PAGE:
A public key can be a QR code or a long string of random numbers and letters that you will need to scan or copy and paste into the recipient field of your wallet. It is recommended that you use a QR code if available to reduce the chance of a mistake in typing the public key.
Step 4 – Decide on the amount you want to send
Sometimes, the QR code that you scan will already include a requested amount which takes out the need for a manual input of value. If not, you will be given the option to choose the currency value that you will transfer in, e.g $1 USD or 1 Bitcoin. These values can be vastly different so just ensure that you double-check the amount you have entered.
Step 5 – Double-check, then triple check
Before transferring or sending across your Bitcoin, make sure you triple check the recipient’s address. This means checking every number and letter in their address and ensuring that the address you are sending to is actually associated with the intended recipient as these transactions are irreversible.
Step 6 – Send away!
You’ve made it to the end! Click send and your transaction will be on its way. Congratulations on your successful transfer! Learn about transaction confirmations to see your transaction on the blockchain.
Extra things you MUST know before sending Bitcoin
There are a few extra things you need to know and be aware of before sending your Bitcoin:
- Secure your wallet: Ensure that you do not send your details (eg. private keys, passwords) to your recipient or share them publicly.
- Double-check your recipient’s details: Bitcoin payments are irreversible, so ensure your recipient details are entered correctly.
- Bitcoin’s price is volatile: Digital currencies, like Bitcoin, are volatile. Market changes may affect the final fiat (dollar) value of Bitcoin received by the recipiant.
How long does it take to send & receive Bitcoin?
On average, a Bitcoin transfer will take around 10 to 20 minutes.
Transaction speeds are dependent on the amount of ‘confirmations’ that are required to validate every block on the blockchain network. The number of confirmations needed is dependent on the particular platform’s requirements where the Bitcoin is being sent to.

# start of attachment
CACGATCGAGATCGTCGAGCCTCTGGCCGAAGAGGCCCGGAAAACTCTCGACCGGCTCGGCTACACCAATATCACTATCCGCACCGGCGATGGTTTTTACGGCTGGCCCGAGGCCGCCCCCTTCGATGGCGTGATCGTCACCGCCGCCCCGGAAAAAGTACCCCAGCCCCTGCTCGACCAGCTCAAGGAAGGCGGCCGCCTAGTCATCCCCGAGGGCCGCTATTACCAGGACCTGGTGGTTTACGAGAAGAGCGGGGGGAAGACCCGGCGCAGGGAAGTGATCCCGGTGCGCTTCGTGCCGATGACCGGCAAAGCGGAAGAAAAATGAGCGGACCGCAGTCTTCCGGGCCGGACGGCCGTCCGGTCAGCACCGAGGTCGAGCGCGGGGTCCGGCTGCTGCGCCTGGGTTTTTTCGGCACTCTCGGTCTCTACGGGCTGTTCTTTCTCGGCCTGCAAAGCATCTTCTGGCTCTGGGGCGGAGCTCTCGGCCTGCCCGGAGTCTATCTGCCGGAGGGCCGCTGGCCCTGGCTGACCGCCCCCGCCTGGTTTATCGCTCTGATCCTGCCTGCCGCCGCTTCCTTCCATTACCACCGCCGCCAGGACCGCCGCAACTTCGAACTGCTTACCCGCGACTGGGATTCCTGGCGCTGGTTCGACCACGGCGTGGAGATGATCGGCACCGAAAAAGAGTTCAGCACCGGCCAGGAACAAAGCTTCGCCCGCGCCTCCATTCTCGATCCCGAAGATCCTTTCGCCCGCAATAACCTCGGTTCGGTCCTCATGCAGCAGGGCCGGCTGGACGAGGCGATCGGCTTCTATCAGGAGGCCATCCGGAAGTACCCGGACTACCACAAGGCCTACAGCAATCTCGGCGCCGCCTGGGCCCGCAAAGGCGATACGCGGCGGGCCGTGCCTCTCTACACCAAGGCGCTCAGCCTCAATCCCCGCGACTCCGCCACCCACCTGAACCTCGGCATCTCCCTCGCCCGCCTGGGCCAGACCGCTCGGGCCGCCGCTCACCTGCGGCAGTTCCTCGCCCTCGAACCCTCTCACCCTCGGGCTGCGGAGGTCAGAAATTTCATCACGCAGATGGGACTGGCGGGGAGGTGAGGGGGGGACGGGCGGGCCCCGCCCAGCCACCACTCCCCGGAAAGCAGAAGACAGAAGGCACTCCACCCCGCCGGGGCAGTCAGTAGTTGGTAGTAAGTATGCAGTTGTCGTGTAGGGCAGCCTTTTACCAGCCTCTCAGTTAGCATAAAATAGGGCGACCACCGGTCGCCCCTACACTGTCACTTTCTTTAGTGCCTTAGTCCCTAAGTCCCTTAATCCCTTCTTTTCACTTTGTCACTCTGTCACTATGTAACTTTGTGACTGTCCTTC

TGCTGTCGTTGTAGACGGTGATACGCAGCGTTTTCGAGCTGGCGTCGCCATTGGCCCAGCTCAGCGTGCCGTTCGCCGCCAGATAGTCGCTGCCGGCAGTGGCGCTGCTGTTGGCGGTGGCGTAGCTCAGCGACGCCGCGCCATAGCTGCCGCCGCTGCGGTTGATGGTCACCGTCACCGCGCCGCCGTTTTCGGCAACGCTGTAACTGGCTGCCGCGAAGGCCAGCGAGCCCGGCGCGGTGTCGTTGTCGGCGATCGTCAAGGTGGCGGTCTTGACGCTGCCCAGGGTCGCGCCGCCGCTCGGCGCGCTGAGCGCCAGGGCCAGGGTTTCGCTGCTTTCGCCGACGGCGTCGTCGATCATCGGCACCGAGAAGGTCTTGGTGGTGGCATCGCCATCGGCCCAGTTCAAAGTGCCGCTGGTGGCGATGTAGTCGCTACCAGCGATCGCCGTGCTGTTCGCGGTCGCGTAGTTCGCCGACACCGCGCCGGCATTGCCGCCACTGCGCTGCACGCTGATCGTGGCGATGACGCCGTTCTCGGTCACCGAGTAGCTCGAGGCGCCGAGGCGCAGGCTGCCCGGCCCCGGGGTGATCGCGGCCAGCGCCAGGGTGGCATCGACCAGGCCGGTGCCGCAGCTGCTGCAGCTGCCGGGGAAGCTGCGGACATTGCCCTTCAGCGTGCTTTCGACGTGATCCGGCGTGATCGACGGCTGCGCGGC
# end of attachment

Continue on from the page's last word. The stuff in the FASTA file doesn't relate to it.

The current median confirmation time is approximately 10 minutes but there are several other factors that also play a part in the length of time taken to transfer Bitcoin including network congestion and fees that have the ability to increase the Bitcoin transfer speed.
Are there sending fees for Bitcoin transfers?
Yes, there are sending fees for Bitcoin transfers. Transaction fees are adjustable, and you can increase how much fees you’re willing to pay, in order to incentivise Bitcoin miners to validate your transactions quicker. Miners are incentivised by fees and Bitcoin mining rewards and in turn, they help support the security of the Bitcoin network. More Bitcoin miners means greater decentralization.
How are Bitcoin fees determined?
Bitcoin fees are determined by the congestion on the blockchain network along with the transfer value size.
If not transferring Bitcoin from an exchange, where the fees are set at the discretion of the platform, an individual that makes a transfer will be given a choice of priority fee or regular fee.
A priority fee is calculated at a high value, based on the speed of validating and confirming your transaction as quickly as possible. A regular fee is calculated at a lower value for users who are not urgently transferring their Bitcoin.